After building the Suez Canal in 1869, the French government thought it could do the same in connecting the Atlantic to the Pacific Oceans. Sitting in their comfortable rooms back in France, they perceived no difficulty. Hence the first problem-not fully sending an expedition to completely survey and determine exactly how such a canal would need to be built. In 1876, La Société internationale du Canal interocéanique was created to create the Panama Canal. It obtained an exclusive concession from the Colombian government to build the canal in Panama. The concession was to last for 15 years and then the canal would revert to Columbia. Ferdinand de Lesseps, who had headed up the Suez Canal project, was put in charge. Having his name attached made it easier to attract investors to the company.  Lesseps though, was not an engineer and did not fully comprehend how much different it would be to build this canal. A canal through the desert was easy to what they found in Panama.

In order to make a canal feasible, you had to have a way to accommodate the fact that its lowest level, it would still be 360 feat above sea level at the lowest crossing point. Lesseps initially proposed a sea level canal but it would require enormous excavation of rock. And the rock was not very stable either. And then there was the problem of the rivers that would cross the canal creating in certain times of the year creating currents that would danger shipping. So the Chagres would have to be diverted to avoid this problem, which added more complexity to an already complex building project. Then there was the problem of tropical diseases of which both malaria and yellow fever were the worst. It was not understood how they were transmitted, but mosquitoes were prevalent and not understand as the transmitter of such diseases.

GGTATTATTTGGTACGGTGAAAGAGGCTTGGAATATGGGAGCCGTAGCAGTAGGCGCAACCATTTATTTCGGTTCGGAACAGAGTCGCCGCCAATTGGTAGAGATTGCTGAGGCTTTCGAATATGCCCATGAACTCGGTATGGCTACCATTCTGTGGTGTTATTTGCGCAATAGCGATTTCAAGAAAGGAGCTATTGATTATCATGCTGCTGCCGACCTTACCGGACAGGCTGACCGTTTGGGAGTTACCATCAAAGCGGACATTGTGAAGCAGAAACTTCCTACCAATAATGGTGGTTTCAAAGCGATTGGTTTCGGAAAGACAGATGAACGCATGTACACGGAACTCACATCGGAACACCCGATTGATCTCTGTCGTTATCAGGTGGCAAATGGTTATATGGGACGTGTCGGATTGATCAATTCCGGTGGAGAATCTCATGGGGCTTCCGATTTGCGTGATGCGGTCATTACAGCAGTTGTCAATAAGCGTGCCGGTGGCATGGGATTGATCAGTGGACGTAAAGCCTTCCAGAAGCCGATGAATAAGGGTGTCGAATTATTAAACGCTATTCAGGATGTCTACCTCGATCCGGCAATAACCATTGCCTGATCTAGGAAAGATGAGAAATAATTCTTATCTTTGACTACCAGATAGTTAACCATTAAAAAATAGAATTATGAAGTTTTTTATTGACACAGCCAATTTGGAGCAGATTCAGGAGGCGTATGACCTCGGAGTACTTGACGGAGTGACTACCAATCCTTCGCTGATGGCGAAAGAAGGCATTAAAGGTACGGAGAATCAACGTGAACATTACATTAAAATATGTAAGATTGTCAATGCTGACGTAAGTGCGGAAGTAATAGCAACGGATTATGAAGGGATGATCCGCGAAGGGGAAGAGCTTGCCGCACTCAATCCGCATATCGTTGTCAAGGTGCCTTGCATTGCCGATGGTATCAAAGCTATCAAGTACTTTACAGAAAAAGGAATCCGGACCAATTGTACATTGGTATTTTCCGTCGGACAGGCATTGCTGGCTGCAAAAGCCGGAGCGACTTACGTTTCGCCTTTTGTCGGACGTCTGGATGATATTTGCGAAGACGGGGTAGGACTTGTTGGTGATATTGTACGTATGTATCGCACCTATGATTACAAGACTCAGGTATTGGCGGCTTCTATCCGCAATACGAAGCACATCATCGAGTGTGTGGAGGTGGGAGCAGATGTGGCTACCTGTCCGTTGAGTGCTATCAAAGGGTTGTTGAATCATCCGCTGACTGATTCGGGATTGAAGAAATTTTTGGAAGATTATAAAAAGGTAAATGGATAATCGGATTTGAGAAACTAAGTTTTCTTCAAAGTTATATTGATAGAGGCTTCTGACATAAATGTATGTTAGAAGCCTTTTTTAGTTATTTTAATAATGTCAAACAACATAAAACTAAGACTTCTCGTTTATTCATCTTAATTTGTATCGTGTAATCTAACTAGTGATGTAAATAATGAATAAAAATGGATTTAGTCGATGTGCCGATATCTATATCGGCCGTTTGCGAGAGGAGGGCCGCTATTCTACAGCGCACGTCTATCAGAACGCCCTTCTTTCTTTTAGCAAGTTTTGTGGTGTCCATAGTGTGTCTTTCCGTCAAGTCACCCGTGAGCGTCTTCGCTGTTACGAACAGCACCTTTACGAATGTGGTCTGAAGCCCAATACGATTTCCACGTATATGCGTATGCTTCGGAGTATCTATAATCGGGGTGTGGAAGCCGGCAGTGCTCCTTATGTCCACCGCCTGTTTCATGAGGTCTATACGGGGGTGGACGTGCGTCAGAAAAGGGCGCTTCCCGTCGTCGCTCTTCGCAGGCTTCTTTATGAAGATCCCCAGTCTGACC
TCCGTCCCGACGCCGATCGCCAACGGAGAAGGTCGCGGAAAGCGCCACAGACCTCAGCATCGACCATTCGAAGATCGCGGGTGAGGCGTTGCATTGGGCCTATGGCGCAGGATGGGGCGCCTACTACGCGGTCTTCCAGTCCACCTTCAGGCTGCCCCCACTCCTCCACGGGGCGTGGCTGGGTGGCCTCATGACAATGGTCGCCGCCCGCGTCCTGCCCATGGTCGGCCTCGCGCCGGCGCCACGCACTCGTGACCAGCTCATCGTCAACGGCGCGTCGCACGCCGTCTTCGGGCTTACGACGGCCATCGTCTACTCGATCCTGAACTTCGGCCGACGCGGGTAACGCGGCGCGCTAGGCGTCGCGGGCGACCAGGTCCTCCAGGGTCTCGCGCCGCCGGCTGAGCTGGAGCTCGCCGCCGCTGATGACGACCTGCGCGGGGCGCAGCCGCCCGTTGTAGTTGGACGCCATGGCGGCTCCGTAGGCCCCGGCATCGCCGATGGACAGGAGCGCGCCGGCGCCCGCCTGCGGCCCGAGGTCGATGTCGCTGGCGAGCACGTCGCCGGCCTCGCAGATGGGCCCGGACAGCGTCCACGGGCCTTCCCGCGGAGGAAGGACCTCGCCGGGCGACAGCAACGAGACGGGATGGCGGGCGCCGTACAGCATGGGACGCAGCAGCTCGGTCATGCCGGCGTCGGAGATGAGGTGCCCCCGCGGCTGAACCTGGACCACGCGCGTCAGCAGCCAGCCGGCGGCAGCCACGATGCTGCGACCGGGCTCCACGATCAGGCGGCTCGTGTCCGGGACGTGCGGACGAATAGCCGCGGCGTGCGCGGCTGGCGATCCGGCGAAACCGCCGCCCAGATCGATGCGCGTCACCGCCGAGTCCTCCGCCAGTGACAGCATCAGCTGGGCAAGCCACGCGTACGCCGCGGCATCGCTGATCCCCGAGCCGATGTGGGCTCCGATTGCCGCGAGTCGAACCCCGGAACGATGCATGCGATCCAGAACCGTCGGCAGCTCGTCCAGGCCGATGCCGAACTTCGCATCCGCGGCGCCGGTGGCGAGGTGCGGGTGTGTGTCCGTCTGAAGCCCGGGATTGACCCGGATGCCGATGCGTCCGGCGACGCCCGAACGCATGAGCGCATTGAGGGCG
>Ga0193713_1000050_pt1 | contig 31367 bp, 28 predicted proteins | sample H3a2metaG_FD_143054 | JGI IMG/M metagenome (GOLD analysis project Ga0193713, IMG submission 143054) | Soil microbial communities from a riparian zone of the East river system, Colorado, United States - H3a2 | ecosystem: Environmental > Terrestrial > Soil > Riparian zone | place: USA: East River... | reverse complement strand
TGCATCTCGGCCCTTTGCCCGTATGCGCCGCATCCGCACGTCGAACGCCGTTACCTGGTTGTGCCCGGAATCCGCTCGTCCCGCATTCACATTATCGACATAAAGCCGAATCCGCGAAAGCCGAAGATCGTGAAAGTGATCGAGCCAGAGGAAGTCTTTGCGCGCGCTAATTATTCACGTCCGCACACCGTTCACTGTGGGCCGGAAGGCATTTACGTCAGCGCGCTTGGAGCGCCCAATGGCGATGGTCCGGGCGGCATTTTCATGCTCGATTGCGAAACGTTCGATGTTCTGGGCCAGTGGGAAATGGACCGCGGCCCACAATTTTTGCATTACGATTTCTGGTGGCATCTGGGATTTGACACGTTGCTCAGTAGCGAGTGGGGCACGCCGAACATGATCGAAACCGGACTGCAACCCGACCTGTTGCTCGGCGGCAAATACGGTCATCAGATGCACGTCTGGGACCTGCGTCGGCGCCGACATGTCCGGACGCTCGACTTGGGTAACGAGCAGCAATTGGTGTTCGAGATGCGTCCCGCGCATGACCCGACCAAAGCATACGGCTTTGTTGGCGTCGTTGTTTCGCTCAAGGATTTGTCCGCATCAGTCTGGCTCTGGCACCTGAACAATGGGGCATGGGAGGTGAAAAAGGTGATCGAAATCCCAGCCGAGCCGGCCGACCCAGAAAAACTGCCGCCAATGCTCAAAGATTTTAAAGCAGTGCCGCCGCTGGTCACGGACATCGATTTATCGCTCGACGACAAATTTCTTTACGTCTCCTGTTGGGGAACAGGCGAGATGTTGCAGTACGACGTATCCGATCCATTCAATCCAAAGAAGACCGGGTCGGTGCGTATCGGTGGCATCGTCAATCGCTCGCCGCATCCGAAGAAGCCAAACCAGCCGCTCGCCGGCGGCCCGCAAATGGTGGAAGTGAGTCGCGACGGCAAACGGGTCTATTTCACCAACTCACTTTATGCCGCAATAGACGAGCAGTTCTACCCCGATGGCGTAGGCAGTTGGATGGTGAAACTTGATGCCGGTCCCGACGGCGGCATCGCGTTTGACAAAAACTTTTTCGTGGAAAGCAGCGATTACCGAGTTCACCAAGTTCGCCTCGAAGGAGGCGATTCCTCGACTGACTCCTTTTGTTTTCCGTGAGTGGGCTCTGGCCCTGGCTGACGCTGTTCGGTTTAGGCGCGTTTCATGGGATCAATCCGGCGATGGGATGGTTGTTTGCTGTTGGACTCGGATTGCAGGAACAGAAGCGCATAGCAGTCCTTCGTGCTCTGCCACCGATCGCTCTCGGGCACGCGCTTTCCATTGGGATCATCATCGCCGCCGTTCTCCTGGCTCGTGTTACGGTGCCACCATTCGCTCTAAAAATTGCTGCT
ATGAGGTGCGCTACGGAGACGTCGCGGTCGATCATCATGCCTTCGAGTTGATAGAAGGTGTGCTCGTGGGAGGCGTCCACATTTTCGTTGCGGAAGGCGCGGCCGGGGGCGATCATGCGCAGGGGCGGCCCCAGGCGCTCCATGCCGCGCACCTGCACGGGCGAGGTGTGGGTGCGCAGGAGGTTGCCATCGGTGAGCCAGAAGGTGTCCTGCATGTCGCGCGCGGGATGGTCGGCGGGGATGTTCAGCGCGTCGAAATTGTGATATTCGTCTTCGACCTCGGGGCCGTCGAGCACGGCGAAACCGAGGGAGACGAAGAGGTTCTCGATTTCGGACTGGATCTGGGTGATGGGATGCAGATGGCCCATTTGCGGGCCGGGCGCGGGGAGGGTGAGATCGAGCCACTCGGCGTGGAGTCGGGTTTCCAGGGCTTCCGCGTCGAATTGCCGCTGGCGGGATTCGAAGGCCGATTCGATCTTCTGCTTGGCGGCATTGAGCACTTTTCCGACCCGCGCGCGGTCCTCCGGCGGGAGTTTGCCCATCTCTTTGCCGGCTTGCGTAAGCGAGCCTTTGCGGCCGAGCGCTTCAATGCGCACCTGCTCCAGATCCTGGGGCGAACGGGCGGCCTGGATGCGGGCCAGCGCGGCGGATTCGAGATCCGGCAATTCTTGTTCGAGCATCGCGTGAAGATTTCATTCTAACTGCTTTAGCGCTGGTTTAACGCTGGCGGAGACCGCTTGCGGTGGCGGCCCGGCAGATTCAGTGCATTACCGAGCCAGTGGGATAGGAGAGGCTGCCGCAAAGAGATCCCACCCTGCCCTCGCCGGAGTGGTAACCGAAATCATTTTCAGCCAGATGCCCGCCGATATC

An international body headed up by Lesseps started in 1879 in Paris. The Congress for Study of an Interoceanic Canal brought together 136 delegates from 26 countries but only 42 were engineers. Others were a variety of people interested in the project and so it was mostly a fundraising event and to make legitimate the Lessep idea was (drawn from plans made by Lucien Bonaparte-Wyse and Armand Réclus) of a sea level canal that would be as easy to complete as the Suez Canal. Ultimately only 19 engineers would approve the plan but except for one, had never been to Central America. It was originally projected to cost $214 million, then revised down to $168 million. For reasons never explained, Lesseps reduced the estimate twice down to $120 million and that it would take six years to build.